That doesn't mean that all those jobs will be lost. But it's probable that as many as 10 million of those workers could see some impact to their paychecks -- either layoffs, furloughs, fewer hours or wage cuts, said Mark Zandi, chief economist at Moody's Analytics.
Of those 80 million jobs, Moody's Analytics projects that 27 million are at high risk due to the virus, primarily in transportation and travel, leisure and hospitality, temporary help services and oil drilling and extraction. Maybe 20% of those workers, comprising about 5 million jobs, will be affected, Zandi said.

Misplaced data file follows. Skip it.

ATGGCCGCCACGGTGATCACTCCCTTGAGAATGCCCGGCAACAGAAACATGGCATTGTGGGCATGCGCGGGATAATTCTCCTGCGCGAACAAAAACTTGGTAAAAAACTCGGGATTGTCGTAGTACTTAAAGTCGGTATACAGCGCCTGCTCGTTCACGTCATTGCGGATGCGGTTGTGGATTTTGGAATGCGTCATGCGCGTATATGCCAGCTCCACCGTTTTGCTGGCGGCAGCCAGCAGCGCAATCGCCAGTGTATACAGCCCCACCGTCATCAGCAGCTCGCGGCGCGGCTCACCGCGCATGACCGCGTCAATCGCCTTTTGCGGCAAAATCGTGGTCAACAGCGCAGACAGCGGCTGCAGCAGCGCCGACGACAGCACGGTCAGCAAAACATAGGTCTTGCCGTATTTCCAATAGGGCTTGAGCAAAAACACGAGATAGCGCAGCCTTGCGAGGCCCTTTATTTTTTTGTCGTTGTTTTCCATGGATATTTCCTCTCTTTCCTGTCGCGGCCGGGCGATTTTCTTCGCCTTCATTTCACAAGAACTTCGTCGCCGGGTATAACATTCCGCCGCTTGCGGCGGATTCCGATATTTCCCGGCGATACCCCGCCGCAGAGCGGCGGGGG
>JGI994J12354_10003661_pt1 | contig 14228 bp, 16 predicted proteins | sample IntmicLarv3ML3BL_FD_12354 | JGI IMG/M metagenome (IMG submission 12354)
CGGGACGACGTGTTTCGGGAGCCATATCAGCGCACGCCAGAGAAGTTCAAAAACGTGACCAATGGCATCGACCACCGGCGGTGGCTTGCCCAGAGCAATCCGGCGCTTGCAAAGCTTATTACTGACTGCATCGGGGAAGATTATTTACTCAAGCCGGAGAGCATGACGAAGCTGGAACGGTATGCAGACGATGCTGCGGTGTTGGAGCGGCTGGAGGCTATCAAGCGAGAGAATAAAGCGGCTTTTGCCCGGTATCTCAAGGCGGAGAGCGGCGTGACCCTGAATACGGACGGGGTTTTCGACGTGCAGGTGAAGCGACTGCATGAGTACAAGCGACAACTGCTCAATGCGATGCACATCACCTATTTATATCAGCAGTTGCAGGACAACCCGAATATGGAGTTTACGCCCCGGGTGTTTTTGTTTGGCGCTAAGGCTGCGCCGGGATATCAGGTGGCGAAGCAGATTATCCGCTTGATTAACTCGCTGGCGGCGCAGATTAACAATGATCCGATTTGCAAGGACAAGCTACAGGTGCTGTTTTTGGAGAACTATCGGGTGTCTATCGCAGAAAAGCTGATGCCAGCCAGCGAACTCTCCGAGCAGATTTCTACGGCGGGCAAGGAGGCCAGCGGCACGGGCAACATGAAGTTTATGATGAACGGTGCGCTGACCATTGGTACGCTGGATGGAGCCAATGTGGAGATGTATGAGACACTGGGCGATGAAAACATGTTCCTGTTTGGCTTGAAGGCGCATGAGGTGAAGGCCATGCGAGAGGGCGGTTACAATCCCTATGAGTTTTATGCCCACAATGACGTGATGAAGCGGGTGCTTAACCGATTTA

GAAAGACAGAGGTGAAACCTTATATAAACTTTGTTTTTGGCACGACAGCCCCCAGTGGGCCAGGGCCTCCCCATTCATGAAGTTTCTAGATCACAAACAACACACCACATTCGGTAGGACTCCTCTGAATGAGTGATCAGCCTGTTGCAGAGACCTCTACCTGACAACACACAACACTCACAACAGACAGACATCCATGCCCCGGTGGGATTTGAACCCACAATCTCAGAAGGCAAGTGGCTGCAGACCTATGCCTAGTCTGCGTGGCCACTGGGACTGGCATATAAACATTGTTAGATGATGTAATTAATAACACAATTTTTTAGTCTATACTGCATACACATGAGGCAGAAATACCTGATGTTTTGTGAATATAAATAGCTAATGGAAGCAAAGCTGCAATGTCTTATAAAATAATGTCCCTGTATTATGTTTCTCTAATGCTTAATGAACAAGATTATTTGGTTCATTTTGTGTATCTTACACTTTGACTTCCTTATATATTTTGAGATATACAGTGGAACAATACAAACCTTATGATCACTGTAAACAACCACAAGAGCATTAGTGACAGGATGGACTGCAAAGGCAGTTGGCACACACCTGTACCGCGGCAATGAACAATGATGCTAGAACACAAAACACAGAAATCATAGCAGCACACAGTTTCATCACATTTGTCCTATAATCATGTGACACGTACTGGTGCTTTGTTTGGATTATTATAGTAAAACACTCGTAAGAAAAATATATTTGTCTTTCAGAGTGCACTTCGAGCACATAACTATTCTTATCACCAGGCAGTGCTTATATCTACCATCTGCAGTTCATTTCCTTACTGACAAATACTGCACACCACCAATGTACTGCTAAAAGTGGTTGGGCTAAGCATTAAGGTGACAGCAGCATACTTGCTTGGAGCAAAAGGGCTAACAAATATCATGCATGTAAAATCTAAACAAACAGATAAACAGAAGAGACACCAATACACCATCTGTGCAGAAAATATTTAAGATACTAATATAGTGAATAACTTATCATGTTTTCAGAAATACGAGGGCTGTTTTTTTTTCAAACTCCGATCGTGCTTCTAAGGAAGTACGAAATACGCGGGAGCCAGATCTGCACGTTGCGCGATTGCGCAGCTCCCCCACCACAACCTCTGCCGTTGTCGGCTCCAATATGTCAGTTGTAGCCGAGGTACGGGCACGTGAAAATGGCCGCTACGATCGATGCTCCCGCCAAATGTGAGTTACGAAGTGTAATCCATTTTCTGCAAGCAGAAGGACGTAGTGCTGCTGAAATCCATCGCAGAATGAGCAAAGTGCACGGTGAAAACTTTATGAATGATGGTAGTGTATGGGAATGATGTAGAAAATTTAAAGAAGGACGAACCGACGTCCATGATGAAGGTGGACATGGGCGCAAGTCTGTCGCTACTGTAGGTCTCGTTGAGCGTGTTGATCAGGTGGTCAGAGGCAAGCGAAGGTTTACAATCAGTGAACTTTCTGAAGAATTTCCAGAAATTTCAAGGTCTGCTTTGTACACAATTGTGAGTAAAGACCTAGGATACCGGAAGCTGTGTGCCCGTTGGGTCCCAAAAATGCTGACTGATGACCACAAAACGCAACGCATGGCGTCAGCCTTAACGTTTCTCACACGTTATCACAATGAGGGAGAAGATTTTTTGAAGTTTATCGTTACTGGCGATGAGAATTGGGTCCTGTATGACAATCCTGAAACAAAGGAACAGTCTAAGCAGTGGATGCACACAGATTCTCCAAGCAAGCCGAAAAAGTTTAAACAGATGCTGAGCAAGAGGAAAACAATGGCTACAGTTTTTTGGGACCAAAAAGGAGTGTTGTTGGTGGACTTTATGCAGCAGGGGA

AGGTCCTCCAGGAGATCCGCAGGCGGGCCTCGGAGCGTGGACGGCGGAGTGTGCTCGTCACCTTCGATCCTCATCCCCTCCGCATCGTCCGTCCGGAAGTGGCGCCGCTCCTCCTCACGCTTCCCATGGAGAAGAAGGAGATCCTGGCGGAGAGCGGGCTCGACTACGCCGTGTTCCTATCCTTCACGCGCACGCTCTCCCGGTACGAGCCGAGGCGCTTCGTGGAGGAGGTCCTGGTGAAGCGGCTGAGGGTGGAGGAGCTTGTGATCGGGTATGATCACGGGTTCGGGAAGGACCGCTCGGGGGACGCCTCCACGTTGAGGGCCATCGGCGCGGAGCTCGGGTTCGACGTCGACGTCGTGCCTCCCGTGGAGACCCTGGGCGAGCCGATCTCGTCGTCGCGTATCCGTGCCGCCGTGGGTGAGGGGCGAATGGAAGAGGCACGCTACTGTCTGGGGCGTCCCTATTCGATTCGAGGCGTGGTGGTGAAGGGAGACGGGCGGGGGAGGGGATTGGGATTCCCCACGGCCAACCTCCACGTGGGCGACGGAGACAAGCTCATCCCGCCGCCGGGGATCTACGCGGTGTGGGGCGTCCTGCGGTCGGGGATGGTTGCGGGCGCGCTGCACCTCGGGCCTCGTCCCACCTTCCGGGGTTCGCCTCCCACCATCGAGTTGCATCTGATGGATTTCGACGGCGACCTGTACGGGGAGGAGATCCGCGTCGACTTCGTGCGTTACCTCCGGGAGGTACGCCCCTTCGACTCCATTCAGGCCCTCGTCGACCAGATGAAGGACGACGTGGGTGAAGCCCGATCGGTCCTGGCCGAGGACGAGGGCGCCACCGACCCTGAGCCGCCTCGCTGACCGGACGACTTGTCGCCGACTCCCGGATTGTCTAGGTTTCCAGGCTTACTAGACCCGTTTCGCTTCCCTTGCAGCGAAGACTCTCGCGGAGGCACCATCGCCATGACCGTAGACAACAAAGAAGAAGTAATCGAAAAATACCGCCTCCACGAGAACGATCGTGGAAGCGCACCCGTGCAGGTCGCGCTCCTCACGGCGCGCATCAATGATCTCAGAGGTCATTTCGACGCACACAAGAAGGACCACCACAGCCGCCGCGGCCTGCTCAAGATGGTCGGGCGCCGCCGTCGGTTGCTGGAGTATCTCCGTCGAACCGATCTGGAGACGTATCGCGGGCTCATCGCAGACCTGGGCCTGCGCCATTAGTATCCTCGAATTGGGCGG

The other 52 million jobs are judged to face "moderate risk." They are in areas such as retail, manufacturing, construction and education. Some 5 million of those workers are could be unemployed or underemployed.
The shock to the economy could come quickly. When the job changes in the coming week are counted it could show a loss of as many as 1 million jobs, according to Kevin Hassett, the former chairman of the White House Council of Economic Advisors under President Donald Trump.
That would be significantly worse than the 800,000 jobs lost in March 2009, the worst month of the Great Recession. That was also one-month drop in jobs since the US economy shifted off a war footing the month after World War II.